They source out of their own garden for a nightly special they call "Will's Harvest" (Will's the gardener -- we saw the ruins of last year's garden beside the guest house) and they source a lot from local farmers, including the large Mennonite and Amish populations nearby. Their wine list includes selections from local wineries Kinkead Ridge and Harmony Hill, which was refreshing to see as often restaurants sourcing locally don't extend the practice to their wine list.
Tuesday, February 23, 2010
Thursday, January 28, 2010
Have you thought about growing a market garden and selling at local farmers' markets but aren't sure where to start? Turner Farm is offering a series of workshops to help new market gardeners start selling at farmers' markets.
EARN A LITTLE “GREEN” BY GROWING GREENS
Discussion will focus on varieties of greens that grow well and sell well, along with tips on how to raise them year round. Led by Melinda O’Briant. February 2nd, 7:00-8:30 pm.
Start a conversation at your market table by growing unusual produce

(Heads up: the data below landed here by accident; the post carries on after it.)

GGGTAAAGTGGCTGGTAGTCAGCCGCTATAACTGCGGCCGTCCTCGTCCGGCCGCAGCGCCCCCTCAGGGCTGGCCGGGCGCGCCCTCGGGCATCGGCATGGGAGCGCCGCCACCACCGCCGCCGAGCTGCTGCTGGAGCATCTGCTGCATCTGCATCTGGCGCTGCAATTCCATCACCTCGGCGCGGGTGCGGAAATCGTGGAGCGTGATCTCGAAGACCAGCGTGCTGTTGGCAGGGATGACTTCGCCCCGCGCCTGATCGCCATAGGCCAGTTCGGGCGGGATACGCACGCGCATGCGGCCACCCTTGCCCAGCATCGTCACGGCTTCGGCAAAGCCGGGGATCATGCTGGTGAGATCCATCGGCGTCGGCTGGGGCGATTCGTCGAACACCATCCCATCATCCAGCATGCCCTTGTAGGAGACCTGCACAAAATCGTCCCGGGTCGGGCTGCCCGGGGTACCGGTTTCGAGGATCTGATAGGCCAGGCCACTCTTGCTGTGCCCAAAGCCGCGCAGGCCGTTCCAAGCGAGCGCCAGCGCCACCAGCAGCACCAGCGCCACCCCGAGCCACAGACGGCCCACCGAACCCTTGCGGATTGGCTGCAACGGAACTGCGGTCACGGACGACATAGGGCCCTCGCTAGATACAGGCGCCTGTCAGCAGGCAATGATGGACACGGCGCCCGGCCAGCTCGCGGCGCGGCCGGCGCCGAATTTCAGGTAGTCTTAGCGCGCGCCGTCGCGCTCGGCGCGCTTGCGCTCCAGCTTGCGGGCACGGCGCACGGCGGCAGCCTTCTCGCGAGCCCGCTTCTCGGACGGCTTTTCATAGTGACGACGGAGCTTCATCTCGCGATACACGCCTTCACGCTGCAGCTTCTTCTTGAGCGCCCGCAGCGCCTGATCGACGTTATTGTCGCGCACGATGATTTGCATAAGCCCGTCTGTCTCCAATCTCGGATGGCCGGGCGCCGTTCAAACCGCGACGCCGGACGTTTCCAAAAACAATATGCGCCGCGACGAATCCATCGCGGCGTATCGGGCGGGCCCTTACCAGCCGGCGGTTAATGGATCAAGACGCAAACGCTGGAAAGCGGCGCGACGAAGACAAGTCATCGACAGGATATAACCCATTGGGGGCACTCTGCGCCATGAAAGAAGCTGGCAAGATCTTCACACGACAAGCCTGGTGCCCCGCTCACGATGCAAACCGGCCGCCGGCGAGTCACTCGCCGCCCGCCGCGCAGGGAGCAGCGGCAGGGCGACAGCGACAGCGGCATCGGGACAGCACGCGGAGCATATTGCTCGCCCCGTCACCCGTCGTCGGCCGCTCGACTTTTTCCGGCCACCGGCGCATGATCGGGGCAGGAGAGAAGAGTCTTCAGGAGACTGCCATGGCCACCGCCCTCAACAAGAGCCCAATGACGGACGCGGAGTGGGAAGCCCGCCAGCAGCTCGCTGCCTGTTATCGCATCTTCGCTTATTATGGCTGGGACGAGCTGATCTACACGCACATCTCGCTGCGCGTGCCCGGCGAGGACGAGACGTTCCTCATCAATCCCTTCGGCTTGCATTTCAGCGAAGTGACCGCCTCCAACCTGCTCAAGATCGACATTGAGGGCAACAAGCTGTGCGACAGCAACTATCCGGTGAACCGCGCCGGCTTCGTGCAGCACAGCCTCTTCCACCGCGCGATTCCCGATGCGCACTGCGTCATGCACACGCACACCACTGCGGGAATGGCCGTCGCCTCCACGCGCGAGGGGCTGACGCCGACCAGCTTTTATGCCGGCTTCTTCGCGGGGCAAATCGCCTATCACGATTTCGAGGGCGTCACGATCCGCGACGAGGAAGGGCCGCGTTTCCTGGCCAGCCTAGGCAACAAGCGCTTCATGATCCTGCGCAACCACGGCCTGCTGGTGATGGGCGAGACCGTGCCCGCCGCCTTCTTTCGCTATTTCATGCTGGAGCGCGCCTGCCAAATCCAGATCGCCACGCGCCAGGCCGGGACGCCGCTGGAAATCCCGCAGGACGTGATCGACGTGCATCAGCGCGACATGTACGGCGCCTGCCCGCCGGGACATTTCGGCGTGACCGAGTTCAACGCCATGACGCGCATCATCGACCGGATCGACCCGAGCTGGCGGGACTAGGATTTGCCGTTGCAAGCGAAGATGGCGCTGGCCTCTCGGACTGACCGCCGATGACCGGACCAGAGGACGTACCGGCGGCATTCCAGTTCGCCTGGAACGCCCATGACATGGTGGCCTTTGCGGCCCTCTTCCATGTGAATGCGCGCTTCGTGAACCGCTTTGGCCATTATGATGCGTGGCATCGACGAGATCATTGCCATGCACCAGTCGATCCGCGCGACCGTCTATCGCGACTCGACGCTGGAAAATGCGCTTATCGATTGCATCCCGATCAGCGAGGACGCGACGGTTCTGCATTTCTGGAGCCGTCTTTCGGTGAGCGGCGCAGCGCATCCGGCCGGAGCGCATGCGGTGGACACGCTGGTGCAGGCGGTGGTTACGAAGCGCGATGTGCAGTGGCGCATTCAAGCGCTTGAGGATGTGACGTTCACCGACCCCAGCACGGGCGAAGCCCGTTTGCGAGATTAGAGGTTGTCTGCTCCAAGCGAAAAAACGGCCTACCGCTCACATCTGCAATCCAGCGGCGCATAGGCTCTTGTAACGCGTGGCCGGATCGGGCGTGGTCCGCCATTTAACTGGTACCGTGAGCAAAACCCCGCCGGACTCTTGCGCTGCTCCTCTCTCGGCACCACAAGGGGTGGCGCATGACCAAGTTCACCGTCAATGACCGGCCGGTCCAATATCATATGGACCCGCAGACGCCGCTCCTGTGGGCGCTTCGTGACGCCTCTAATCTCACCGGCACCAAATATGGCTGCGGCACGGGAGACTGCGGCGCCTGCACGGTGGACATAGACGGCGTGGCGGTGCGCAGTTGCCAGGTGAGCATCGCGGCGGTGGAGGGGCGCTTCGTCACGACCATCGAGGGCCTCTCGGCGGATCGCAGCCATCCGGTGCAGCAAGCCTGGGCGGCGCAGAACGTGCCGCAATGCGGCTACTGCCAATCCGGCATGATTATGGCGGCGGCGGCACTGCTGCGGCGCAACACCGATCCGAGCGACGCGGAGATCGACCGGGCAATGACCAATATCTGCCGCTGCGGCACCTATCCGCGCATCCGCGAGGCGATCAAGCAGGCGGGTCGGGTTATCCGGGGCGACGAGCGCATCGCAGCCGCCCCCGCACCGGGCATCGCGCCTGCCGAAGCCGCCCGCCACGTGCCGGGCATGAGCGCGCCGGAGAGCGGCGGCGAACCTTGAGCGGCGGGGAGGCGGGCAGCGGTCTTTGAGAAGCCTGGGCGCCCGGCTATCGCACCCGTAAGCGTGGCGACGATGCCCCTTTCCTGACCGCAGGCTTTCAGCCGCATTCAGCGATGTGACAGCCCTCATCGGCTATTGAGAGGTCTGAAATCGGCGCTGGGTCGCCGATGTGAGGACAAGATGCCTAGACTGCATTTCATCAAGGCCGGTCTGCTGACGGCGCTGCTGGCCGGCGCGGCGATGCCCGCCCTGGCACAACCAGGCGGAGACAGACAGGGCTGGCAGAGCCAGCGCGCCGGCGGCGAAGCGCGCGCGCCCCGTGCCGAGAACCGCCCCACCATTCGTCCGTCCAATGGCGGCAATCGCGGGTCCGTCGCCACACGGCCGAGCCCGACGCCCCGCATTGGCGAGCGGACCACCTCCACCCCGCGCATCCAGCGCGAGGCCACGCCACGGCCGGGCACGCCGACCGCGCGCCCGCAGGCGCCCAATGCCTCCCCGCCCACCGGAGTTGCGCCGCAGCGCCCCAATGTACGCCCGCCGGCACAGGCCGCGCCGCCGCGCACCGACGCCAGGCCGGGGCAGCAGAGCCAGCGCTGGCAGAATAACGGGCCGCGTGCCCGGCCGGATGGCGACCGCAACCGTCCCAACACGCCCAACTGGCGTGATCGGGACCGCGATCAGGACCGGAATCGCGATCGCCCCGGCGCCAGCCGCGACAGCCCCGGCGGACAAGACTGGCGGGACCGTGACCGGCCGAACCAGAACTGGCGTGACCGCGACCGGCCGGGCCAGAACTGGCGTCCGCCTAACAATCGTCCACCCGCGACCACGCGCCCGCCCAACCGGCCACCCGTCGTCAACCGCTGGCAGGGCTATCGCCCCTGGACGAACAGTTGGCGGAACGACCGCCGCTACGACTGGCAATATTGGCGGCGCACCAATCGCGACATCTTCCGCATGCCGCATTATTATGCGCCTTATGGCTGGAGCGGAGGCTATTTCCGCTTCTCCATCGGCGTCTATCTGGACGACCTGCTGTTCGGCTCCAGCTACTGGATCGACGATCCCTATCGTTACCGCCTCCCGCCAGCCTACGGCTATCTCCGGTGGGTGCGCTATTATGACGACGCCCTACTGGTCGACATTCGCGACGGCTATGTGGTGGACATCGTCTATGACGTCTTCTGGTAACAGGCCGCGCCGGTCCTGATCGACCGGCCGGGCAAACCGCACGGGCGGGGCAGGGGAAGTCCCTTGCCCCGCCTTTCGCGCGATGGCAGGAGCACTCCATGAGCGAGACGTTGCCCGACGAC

Discussion will focus on fruits and vegetables such as jerusalem artichokes, broccoli raab, garlic scapes, tomatillos, and others that grow well but aren't commonly seen at area farmers' markets. Led by Melinda O’Briant and Nancy Ogg of Shady Grove Farm. February 23, 7:00-9:00 pm.
Attend one or both. Fee for each class is $12. Turner Farm, 7400 Given Rd, Indian Hill 45243. Reservations can be made by calling the farm at 561-7400 or emailing them.
Tuesday, January 26, 2010
Local herbalist Abby Artemisia is offering a Basics of Herbalism series of workshops. The first, Herbal Teas for Winter Wellness, is February 6th at Imago.
From the announcement: